2.5. Primary Endpoints

According to the main components of the agility training approach, we selected neuromuscular measures of strength, balance and motor performance as primary outcomes. Maximum knee extension strength is measured under isometric conditions. Therefore, participants are seated in a leg extension machine (Edition-Line, gym80, Gelsenkirchen, Germany) that is equipped with a force transducer (mechaTronic, Hamm, Germany) with a hip angle of 90° and a knee angle of 120°. Participants are instructed to push as hard and as fast as possible against a pad that is placed above their ankle joints and to keep pushing for two to three seconds, following current recommendations on instructions for strength testing [23]. Maximum strength (Fmax) and the rate of force development (RFD) are computed by the measurement/analysis software IsoTest (version 2.0, meachTronic, Hamm, Germany). Thereby, Fmax serves as a primary outcome. Participants perform three trials, of which the best two are averaged for further data analysis. This testing procedure revealed high reliability for Fmax testing (r = 0.81) [24].
Reactive balance performance is tested barefoot on a two-dimensional platform (Posturomed, Haider Bioswing, Pullenreuth, Germany) as postural sway upon perturbation. The platform, which is mounted on eight springs, is initially fixed in a stable position. A lateral shift from the neutral position for 3.6 cm is initiated. After participants have taken a stable, two-legged, shoulder-wide stance with the hands on the hips (akimbo), slight knee flexion gazing a fixed spot on the wall (at 1.5m distance, 1.75m height), the fixation is suddenly and unexpectedly released after 2 to 5 s. Participants are initially instructed to reduce the induced pendular movement as fast as possible, and remain a stable position for 10 s. An acceleration sensor (MicroSwing® 6, Haider Bioswing, Pullenreuth, Germany) captures the amplitude of the pendular movement at 50 Hz. The total sway of the platform over 10 s is calculated and reported in mm (DigiMax Posturomed, Software Version 1.0, mechaTronic, Hamm, Germany). After one familiarization trial, participants perform two trials, of which the best is used for further analysis. Failed attempts are noted as seconds until failure. Overall reliability of unexpected perturbed balance measurements was reported as good (interclass correlation (ICC) = 0.75–0.89) [25].
For assessing dual task gait speed, participants are instructed to walk an eight meter-long distance at their habitual, comfortable walking speed. Additionally, they are given a number between 100 and 110 and have to count backwards in steps of three aloud. The gait speed of three trials is measured with photoelectric time gates (DLS/F03, Sportronic, Leutenbach-Nellmersbach, Germany) and counts and errors are manually noted. The mean value of all three trials is used for data analysis. A very high reliability of this test was assessed for this test for healthy older adults (ICC = 0.93) [26].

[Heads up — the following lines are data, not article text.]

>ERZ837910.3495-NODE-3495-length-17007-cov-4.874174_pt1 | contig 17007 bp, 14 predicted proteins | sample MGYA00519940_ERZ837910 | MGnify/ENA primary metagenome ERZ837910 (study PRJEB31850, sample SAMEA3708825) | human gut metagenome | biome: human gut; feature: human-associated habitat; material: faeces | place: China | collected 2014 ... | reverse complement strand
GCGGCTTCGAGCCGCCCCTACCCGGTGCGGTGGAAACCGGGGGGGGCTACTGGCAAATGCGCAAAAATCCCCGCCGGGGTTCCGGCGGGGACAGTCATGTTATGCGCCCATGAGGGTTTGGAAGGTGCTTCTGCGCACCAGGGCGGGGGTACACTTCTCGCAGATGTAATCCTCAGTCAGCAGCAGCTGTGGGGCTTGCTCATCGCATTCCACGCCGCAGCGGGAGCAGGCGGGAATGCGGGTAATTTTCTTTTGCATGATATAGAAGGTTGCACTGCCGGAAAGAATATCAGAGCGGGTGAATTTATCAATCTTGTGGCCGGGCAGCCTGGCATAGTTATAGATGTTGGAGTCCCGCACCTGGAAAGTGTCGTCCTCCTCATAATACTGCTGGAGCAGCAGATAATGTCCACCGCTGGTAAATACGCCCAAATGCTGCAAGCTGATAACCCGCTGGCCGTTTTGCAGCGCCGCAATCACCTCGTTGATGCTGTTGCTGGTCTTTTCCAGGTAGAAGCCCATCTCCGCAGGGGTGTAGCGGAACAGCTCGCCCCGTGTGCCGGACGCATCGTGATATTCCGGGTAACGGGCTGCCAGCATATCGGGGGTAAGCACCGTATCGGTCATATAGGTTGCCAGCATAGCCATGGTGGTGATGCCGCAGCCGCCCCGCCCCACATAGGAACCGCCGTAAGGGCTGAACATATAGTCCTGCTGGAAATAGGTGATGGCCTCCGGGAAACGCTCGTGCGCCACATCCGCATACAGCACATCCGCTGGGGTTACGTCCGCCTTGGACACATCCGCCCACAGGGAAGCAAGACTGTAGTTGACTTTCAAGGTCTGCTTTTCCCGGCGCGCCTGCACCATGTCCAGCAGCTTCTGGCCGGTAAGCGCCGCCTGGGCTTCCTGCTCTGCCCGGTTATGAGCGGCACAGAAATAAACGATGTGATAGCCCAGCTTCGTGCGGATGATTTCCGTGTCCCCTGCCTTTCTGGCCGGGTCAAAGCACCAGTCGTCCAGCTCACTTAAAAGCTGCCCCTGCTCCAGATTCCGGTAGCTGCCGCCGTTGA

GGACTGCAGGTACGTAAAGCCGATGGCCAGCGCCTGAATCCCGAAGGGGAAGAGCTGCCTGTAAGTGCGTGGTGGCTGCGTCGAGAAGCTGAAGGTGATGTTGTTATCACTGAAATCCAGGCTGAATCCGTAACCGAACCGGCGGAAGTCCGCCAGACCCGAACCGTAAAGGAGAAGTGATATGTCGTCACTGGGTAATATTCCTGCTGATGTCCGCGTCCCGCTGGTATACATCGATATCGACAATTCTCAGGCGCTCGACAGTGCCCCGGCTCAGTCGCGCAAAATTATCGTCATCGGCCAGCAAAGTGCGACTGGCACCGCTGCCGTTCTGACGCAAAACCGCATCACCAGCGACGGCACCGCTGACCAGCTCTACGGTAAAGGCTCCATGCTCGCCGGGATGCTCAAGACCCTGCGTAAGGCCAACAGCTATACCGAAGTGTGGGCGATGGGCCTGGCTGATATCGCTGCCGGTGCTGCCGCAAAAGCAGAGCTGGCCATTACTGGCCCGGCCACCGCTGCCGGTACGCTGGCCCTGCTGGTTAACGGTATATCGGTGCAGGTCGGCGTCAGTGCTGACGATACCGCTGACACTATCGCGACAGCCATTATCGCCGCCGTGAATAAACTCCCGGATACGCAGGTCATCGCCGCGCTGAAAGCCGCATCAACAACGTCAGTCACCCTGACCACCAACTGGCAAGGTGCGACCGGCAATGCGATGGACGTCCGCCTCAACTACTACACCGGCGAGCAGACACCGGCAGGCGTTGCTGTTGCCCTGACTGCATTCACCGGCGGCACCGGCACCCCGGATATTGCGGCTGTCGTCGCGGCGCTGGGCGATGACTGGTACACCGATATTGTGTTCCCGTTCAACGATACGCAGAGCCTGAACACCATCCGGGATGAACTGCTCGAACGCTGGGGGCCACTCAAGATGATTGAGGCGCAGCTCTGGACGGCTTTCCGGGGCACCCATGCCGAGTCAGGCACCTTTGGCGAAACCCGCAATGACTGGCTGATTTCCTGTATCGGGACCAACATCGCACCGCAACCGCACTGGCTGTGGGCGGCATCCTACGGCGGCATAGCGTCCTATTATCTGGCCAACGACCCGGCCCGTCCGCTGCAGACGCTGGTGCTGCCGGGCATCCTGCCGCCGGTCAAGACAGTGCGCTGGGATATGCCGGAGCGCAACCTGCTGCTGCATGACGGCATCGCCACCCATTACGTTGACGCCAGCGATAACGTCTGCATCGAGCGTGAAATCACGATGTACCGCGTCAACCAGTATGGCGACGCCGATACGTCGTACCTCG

The newly developed ACE serves as an agility-specific, functional assessment. The setup is conducted according to Lichtenstein et al. [27]. Prior to testing, participants undergo a standardized warm-up (slow and brisk walking, knee lifting, walking backwards, hip rotation). Then, the ACE is demonstrated once. Participants are instructed to pass through the course as fast as possible without running. They complete the ACE four times and the first trial serves as familiarization trial. Total time and split times of the three components of the ACE are measured with photoelectric time gates (DLS/F03, Sportronic, Leutenbach-Nellmersbach, Germany), providing high reliability values for total and split times (ICC = 0.84–0.94) and a coefficient of variation of 4%–6.7% [27].

2.6. Secondary Endpoints

Further secondary endpoint assessment gives further insights in the effects of agility-based training and helps us to better understand the mechanisms of possible adaptations.

2.6.1. Neuromuscular Assessments

Maximal leg curl strength assessment and maximal handgrip strength measurement are conducted in line with maximal leg extension strength testing. For the leg curl test, participants are positioned prone, with a hip angle of 170° and a knee angle of 120°. They are instructed to push against a pad that is mounted above their ankle joint. Reliability data of the described testing procedure of Fmax is considered high (r= 0.94) [24]. Handgrip strength is measured using a hand dynamometer (Digimax, Hamm, Germany). Participants take a stable upright stance, placing their left hand at their hip. They are then instructed to push the handles of the dynamometer together with their right hand. The stance height is adjusted to the participants’ height. Thus, the elbow is rectangularly and the forearm parallelly positioned to the ground. The grip width is adjusted to the size of the hand. A low standard error and high reliability are reported for the handgrip strength test for seniors (standard error of measurement (SEM) = 1.89) [28].